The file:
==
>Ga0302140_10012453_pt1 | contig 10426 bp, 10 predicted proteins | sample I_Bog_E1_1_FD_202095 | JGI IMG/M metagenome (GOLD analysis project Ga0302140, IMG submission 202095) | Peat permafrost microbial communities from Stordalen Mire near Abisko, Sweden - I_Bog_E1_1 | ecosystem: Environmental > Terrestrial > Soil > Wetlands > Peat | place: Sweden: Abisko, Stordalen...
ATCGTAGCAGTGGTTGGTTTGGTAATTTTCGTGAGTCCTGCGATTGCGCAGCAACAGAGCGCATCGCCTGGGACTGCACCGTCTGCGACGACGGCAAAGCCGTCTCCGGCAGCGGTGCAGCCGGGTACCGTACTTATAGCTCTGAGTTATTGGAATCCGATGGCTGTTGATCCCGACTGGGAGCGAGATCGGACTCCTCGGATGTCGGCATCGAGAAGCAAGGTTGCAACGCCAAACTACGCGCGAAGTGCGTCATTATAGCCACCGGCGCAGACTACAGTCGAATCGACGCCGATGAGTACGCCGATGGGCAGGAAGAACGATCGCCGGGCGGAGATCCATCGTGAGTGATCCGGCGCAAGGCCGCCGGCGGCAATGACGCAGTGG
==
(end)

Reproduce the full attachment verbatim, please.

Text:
>Ga0302140_10012453_pt1 | contig 10426 bp, 10 predicted proteins | sample I_Bog_E1_1_FD_202095 | JGI IMG/M metagenome (GOLD analysis project Ga0302140, IMG submission 202095) | Peat permafrost microbial communities from Stordalen Mire near Abisko, Sweden - I_Bog_E1_1 | ecosystem: Environmental > Terrestrial > Soil > Wetlands > Peat | place: Sweden: Abisko, Stordalen...
ATCGTAGCAGTGGTTGGTTTGGTAATTTTCGTGAGTCCTGCGATTGCGCAGCAACAGAGCGCATCGCCTGGGACTGCACCGTCTGCGACGACGGCAAAGCCGTCTCCGGCAGCGGTGCAGCCGGGTACCGTACTTATAGCTCTGAGTTATTGGAATCCGATGGCTGTTGATCCCGACTGGGAGCGAGATCGGACTCCTCGGATGTCGGCATCGAGAAGCAAGGTTGCAACGCCAAACTACGCGCGAAGTGCGTCATTATAGCCACCGGCGCAGACTACAGTCGAATCGACGCCGATGAGTACGCCGATGGGCAGGAAGAACGATCGCCGGGCGGAGATCCATCGTGAGTGATCCGGCGCAAGGCCGCCGGCGGCAATGACGCAGTGG